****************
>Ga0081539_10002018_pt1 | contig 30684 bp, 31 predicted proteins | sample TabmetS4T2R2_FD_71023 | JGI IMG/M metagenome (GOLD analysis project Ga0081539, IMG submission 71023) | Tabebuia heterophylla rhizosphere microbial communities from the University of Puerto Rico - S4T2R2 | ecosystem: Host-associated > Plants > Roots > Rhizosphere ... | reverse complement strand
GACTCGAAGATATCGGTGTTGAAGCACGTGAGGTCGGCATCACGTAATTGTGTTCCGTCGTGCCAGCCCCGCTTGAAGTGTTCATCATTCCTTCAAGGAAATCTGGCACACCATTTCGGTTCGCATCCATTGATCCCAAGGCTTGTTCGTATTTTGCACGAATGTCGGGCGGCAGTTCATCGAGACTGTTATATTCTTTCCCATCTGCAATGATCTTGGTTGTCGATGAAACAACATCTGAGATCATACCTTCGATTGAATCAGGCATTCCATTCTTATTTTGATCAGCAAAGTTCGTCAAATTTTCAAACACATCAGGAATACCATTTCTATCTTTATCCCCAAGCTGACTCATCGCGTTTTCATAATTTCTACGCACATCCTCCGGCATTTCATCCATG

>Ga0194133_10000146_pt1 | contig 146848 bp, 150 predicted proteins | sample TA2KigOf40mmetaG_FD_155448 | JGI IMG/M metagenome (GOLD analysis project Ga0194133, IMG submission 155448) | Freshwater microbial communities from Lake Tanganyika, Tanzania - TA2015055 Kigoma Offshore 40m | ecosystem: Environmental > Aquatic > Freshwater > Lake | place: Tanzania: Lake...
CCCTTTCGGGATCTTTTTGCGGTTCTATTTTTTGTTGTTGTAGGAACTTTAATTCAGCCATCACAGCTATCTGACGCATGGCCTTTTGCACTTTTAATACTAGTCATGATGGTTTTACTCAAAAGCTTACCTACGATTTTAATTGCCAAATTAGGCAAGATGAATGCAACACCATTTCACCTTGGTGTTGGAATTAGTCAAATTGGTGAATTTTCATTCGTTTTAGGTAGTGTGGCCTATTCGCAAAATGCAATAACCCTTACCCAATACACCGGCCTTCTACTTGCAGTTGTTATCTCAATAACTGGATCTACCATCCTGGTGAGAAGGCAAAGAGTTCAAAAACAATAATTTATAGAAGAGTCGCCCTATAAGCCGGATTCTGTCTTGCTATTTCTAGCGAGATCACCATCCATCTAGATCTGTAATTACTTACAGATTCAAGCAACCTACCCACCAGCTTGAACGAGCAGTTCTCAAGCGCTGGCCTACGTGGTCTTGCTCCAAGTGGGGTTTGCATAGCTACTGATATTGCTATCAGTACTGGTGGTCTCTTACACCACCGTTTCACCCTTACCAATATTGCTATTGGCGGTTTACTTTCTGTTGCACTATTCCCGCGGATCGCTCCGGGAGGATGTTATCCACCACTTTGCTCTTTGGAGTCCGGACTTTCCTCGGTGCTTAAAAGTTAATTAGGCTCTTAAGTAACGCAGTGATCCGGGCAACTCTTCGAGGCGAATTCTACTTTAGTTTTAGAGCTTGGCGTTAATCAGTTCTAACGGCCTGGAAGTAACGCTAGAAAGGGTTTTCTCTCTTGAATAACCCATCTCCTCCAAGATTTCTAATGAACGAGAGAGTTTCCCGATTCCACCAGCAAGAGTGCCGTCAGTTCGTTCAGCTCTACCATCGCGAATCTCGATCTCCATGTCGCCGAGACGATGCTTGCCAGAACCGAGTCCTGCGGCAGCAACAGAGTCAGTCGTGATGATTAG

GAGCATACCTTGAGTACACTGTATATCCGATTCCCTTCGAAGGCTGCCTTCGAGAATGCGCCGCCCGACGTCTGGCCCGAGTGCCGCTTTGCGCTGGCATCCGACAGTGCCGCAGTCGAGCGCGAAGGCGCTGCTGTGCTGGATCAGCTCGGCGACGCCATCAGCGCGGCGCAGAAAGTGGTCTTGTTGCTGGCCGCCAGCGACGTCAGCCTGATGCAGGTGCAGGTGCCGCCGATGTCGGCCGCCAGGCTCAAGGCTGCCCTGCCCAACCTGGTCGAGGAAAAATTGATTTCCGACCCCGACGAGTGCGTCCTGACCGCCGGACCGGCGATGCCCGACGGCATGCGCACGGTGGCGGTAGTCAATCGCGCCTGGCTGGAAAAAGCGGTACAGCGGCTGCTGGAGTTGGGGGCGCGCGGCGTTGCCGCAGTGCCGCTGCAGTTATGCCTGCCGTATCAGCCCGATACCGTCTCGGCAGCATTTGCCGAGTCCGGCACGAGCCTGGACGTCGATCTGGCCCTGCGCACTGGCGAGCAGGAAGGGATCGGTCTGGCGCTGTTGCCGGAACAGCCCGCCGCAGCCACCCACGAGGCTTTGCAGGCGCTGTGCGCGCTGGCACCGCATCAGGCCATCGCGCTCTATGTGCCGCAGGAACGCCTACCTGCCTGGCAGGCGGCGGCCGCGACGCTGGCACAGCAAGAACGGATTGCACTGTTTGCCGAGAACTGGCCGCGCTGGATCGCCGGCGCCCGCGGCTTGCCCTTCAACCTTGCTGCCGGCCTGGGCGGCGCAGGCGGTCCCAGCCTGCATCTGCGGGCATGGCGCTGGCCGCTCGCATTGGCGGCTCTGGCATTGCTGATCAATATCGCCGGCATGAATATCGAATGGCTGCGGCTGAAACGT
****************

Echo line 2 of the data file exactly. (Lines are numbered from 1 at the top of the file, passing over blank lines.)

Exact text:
GACTCGAAGATATCGGTGTTGAAGCACGTGAGGTCGGCATCACGTAATTGTGTTCCGTCGTGCCAGCCCCGCTTGAAGTGTTCATCATTCCTTCAAGGAAATCTGGCACACCATTTCGGTTCGCATCCATTGATCCCAAGGCTTGTTCGTATTTTGCACGAATGTCGGGCGGCAGTTCATCGAGACTGTTATATTCTTTCCCATCTGCAATGATCTTGGTTGTCGATGAAACAACATCTGAGATCATACCTTCGATTGAATCAGGCATTCCATTCTTATTTTGATCAGCAAAGTTCGTCAAATTTTCAAACACATCAGGAATACCATTTCTATCTTTATCCCCAAGCTGACTCATCGCGTTTTCATAATTTCTACGCACATCCTCCGGCATTTCATCCATG